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Razende reporters – Planting for the future

Artikel door Shanna Koppejan

There I stood, with a huge backpack and a suitcase I could not carry, in a new country that looks surprisingly much like the Netherlands. Moving to another country does not guarantee more topography apparently. However, I luckily quickly realized that the landscape changes a lot when only driving up for an hour (from the south of Sweden). There you will actually find some hills and big forests. Nonetheless, I kept coming across a lot of similarities and Dutch peculiarities. First of all, at least 1/10 of the exchange students there were Dutch.. I knew Dutch people always seem to be everywhere, but I did not expect us to be with that many. Also, during my course Advanced planting design I discovered that the swedes seem to be huge fans of Piet Oudolf. His book Dream plants was almost directly translated to Swedish even though it is a language spoken by only around 11 million people. It also meant that during my course I was learning more about a Dutch guy than about any other designer.

In this text I would love to share some ideas I learned in the course on planting design, because I felt like I was lacking this knowledge and it is such an important part of a design in landscape architecture. Planting design can have a lot of impact on the atmosphere of the overall design. Think about the impact a tree or bush can have. We, for example, had a lecture about research that discovered that the removal of the understory in a small park had a significant positive influence on perceived safety.

Figure 1: Planting in Stadsparken, Lund

Also, choosing certain plants can contribute to or worsen sustainability in a design. A certain budget can limit a design, but irrigation of a design for example is also highly unsustainable. The Swedish designer Peter Korn works with gravel as a soil for the plants. He grows highly-drought tolerant plants in this soil that can be seen as future plants for cities, because cities are warming up significantly due to climate change. He also experiments with different plantings for rooftop gardens in his nursery. In his book Peter Korn’s garden, Giving plants what they need he shows how easily different micro-climates can be created within your own garden. He also explains that looking at landscapes from nature with similar conditions is the best source of inspiration. Think about mountain sides in warmer countries for example. The higher up the slope, the similar the climate is to parts of Sweden. Therefore these plants can be grown in this country. Peter Korn also grows several plants from a French nursery in his garden. This way the hardiness of species can be tested in a colder and wetter climate.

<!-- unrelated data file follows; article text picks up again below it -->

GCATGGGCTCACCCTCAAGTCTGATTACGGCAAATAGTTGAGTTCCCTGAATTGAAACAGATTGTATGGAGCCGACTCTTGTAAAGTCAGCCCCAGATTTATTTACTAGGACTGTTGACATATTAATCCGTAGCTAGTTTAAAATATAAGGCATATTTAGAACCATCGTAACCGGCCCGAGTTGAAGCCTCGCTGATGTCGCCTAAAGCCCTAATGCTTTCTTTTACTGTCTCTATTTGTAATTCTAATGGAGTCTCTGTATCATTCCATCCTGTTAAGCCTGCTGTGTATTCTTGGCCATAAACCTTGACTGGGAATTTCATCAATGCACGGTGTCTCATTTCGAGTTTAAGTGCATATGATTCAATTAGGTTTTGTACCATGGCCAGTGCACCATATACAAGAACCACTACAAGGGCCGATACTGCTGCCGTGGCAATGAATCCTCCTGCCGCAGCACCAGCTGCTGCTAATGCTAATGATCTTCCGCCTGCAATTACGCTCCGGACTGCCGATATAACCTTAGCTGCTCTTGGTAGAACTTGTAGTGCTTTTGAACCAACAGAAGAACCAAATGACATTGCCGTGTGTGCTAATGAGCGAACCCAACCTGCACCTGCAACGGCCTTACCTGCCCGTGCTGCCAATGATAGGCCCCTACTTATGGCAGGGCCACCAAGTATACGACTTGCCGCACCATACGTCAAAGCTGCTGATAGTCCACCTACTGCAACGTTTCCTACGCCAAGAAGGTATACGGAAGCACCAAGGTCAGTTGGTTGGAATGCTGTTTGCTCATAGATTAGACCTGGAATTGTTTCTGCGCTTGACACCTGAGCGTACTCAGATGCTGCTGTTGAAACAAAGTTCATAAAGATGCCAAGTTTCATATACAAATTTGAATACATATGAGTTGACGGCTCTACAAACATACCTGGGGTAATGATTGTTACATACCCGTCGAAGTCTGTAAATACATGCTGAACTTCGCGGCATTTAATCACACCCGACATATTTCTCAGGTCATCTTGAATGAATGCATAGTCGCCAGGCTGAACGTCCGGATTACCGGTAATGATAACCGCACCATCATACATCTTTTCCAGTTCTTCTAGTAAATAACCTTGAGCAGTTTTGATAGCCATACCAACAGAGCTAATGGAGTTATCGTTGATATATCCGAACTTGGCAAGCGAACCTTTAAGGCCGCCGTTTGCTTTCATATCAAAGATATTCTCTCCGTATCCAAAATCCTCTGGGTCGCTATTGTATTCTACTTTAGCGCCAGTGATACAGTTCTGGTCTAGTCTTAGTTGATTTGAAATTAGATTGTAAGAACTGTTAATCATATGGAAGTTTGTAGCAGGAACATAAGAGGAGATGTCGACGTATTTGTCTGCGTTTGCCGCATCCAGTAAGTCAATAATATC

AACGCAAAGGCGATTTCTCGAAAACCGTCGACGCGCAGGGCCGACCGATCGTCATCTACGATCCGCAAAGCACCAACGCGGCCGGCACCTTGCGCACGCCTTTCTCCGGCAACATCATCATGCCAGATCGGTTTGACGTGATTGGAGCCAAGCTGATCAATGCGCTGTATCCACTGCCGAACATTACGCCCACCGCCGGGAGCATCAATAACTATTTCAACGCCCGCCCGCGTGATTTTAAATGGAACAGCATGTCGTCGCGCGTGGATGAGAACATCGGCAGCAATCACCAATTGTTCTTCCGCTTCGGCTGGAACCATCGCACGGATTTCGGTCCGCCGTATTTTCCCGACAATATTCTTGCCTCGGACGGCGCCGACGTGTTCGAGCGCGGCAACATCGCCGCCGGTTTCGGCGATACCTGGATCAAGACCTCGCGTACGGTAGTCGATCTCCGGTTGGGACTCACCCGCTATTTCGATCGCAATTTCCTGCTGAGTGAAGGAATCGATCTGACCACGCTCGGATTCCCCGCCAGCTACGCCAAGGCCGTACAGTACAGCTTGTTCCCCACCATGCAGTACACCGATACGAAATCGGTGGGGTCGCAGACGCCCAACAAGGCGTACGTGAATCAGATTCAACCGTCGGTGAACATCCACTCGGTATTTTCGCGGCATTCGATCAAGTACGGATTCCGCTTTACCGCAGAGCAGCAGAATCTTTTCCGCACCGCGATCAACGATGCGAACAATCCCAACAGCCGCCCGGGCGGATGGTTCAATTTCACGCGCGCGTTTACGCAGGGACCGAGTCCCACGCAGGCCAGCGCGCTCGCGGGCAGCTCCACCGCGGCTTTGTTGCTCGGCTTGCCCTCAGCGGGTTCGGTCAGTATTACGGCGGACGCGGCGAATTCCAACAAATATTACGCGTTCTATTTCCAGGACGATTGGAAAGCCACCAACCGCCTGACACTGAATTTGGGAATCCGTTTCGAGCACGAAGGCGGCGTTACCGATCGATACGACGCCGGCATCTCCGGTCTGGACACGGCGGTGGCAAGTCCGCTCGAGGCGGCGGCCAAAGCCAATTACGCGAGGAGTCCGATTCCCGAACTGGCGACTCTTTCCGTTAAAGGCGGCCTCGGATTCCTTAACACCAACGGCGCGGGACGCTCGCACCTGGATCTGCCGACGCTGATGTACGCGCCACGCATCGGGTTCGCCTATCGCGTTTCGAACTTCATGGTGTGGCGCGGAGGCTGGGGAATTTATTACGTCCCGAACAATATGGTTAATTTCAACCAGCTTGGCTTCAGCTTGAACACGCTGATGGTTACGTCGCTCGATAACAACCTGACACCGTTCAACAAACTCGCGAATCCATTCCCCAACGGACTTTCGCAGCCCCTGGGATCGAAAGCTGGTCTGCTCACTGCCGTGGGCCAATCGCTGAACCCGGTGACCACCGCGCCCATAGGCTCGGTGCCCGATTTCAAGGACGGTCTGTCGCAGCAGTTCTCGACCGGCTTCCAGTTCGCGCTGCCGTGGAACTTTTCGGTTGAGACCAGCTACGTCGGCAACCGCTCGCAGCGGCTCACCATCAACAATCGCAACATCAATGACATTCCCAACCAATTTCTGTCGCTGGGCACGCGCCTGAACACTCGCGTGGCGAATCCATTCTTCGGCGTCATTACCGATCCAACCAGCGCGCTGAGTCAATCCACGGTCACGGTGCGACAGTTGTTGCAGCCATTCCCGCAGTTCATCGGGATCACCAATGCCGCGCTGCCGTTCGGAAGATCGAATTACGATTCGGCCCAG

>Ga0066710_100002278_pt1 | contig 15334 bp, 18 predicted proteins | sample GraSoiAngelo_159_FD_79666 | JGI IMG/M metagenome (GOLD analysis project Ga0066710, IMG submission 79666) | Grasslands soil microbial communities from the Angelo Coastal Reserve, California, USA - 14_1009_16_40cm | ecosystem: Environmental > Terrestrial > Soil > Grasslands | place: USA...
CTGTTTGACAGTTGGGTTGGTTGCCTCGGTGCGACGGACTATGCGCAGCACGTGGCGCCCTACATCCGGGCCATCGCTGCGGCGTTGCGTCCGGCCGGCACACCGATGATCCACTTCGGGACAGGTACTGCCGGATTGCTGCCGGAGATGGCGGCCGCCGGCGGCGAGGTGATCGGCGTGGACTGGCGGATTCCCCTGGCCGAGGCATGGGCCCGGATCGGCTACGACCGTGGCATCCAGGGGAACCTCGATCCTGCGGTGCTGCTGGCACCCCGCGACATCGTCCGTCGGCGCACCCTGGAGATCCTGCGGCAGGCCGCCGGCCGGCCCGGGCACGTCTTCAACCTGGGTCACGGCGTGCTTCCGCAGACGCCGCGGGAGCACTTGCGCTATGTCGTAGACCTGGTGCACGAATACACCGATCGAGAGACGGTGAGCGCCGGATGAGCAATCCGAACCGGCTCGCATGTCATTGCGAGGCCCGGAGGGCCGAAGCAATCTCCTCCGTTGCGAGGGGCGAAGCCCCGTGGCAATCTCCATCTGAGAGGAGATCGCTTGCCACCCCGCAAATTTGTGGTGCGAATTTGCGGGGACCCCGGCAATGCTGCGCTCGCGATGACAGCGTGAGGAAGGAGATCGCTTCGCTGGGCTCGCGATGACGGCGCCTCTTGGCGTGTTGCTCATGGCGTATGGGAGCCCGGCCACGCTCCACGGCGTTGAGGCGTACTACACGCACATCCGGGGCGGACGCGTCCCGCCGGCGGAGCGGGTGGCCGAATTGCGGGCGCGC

Figure 2: A try-out rooftop garden by Peter Korn

Still, I cannot ignore Piet Oudolf in a discussion about sustainable plant design. He is a professional in choosing plants that work extremely well together. They compete in similar strengths and handle the climates of his plantings great. A distinction can be made between his previous work and his work nowadays. You all probably know the beautiful drawings of his with the blocks of plantings, which look like abstract art. These drawings are mainly his earlier work although he still does work with block plantings sometimes. However, he started using mixes later on. For these mixes a module is made, which is mostly a plant design for 1 m2 which will then be repeated over a certain area. This often reduces costs, but it can also be more sustainable, because the plants support each other and can fill up appearing holes in a design. Therefore, for these mixes it is common to choose the following types of plants: structure plants, companion plants, weavers, and ground covers.

Figure 3: A Piet Oudolf design in Halmstad

In this short text, it is already apparent that there are many ways of thinking about sustainability and maintenance in a design. To me it was an important realization that these play a big role in landscape design. It also gave me a bigger appreciation for the plantings I was seeing around me in Sweden and back in the Netherlands.

Of course, not only was the course a valuable and educational addition, but also all my other experiences in Sweden. More than anything, I recommend anyone to take their opportunities to go abroad.

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